Democrat Congresswoman Didn’t Report Millions in Stock Sales
Suzan DelBene, Democrat congresswoman of Washington, did not report in due time millions of dollars she made by stock sales, which stands in violation of federal law. However, she is not likely to face any real consequences for the violation.
The Western Journal reported on Wednesday (June 28, 2023) that Rep. Suzan DelBene did not report her $5.5 million made in stock sales long after the deadline allotted under federal law. DelBene and her husband made the money by selling their Microsoft stocks between August 2022 and March 2023. While federal law required them to disclose the sales no later than 45 days after the transactions, DelBene reported them on June 14, 2023.
As the story reported:
The March 1 transaction was reported 105 days after it was made, the August 2022 transaction 288 days after it was made.
DelBene is a prominent Democrat who currently serves as the chairwoman of the Democratic Congressional Campaign Committee.
Earlier this year, Business Insider published a list of Democrat and Republican lawmakers who violated the federal Stock Act, a number of them citing clerical errors and inattentive accountants. However, none of them has really been held accountable. The most they face in case of such a violation is a small fine of $200, which too is often waived by the House or Senate.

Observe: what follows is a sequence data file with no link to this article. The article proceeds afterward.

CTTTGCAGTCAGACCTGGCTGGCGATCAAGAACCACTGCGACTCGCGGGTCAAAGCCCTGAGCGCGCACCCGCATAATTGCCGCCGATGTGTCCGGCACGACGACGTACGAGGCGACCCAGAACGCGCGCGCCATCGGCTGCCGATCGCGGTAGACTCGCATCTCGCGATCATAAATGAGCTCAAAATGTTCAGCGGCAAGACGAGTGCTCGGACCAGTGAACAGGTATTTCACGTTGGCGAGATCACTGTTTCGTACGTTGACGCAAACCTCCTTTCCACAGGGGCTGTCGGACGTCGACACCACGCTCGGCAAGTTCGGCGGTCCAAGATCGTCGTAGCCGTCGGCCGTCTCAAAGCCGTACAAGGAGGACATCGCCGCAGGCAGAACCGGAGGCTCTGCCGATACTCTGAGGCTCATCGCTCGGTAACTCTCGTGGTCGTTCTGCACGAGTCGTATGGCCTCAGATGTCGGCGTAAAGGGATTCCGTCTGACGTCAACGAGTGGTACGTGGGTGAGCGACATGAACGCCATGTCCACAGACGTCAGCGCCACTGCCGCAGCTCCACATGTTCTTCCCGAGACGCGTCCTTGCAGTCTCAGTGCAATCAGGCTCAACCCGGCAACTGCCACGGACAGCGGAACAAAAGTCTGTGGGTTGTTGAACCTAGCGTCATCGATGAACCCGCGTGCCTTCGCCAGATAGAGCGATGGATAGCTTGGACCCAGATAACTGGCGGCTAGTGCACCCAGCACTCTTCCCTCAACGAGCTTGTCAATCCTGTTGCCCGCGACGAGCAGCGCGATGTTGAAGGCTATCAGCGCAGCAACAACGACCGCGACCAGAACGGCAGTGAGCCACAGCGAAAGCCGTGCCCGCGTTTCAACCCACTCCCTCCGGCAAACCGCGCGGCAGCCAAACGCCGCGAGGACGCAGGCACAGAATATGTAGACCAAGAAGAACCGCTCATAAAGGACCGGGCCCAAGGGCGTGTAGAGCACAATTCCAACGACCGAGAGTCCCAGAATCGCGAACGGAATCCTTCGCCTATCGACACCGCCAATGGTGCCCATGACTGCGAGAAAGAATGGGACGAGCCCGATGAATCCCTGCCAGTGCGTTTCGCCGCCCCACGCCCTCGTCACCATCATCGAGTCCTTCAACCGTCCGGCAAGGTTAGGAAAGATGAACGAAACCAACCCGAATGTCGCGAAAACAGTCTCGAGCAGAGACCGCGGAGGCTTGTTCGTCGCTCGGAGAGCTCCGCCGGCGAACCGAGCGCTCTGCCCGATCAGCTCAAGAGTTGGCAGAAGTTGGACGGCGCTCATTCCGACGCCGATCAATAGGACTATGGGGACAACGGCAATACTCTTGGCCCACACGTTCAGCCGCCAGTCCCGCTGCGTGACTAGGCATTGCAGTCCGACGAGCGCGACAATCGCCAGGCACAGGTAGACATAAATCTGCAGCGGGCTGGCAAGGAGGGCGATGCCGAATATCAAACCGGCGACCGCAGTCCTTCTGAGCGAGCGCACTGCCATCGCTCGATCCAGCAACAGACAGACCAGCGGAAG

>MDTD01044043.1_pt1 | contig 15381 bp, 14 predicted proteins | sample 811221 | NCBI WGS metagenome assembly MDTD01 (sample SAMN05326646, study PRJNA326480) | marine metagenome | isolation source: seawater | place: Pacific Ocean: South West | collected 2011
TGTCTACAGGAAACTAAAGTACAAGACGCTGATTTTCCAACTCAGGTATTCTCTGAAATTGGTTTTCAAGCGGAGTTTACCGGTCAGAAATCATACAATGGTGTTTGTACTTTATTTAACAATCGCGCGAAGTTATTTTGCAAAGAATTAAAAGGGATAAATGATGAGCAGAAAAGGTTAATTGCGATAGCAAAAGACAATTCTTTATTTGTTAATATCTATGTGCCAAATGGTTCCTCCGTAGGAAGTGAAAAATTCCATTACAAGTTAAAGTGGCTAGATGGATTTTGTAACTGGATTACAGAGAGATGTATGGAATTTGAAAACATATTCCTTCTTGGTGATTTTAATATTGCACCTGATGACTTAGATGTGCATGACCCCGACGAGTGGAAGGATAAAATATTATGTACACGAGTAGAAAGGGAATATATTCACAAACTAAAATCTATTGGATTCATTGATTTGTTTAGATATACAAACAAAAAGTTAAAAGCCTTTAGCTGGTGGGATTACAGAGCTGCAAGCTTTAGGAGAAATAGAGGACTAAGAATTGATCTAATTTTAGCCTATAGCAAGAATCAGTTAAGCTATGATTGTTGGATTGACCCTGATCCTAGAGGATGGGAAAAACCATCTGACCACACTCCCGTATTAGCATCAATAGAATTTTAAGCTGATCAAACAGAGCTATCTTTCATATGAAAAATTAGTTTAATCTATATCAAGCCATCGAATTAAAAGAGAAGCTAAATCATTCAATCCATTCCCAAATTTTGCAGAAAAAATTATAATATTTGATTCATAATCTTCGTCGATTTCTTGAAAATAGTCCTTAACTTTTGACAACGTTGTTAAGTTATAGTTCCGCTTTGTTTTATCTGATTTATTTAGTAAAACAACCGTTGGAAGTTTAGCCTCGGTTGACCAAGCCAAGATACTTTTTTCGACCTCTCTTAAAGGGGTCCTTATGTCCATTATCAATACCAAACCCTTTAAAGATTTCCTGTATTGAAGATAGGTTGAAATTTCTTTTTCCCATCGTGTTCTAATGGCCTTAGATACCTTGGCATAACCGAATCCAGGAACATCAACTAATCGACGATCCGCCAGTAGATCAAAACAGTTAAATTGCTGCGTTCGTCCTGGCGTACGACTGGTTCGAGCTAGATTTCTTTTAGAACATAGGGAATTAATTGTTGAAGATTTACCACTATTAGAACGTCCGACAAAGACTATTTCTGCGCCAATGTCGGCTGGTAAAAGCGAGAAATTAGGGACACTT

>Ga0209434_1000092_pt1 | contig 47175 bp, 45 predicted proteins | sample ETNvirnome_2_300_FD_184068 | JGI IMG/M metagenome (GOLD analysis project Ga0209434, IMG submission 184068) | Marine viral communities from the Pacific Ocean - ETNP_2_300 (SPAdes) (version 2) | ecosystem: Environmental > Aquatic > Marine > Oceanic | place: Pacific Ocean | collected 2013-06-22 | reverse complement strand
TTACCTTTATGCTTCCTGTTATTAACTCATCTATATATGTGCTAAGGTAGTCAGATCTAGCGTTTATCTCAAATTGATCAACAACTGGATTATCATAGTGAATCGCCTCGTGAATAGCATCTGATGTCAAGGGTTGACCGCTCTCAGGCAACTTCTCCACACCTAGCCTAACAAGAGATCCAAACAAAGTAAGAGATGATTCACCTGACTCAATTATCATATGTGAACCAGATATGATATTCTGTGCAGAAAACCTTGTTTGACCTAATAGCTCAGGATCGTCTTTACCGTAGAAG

A related but more serious offense is using one’s political position and knowledge gained by it to profit in the stock trade. Democrat Congresswoman Nancy Pelosi and her husband, Paul Pelosi, have been accused of such corruption multiple times. In January this year, Senator Josh Hawley, Republican from Missouri, introduced the Preventing Elected Leaders from Owning Securities and Investments (PELOSI) Act to ban members of Congress and their spouses from trading stocks on which the lawmakers have privileged information.
In April, Democrat senators led by Jeff Merkley from Oregon came up with their own legislation against stock trading by members of Congress and their immediate families. Nancy Pelosi has previously opposed such measures arguing that Congress members should be able to participate in such trading in a free-market economy.
Outside the government, using inside information to profit from stocks is considered a serious violation of the law. Recently a former Pfizer employee, Amit Dagar, along with a business partner, was arrested and charged with securities fraud for using their research data while working at Pfizer to participate in an insider trading scheme. The scheme made them over $350,000 in profits. Now they face multiple counts of securities fraud, each carrying a maximum of 5 years in prison.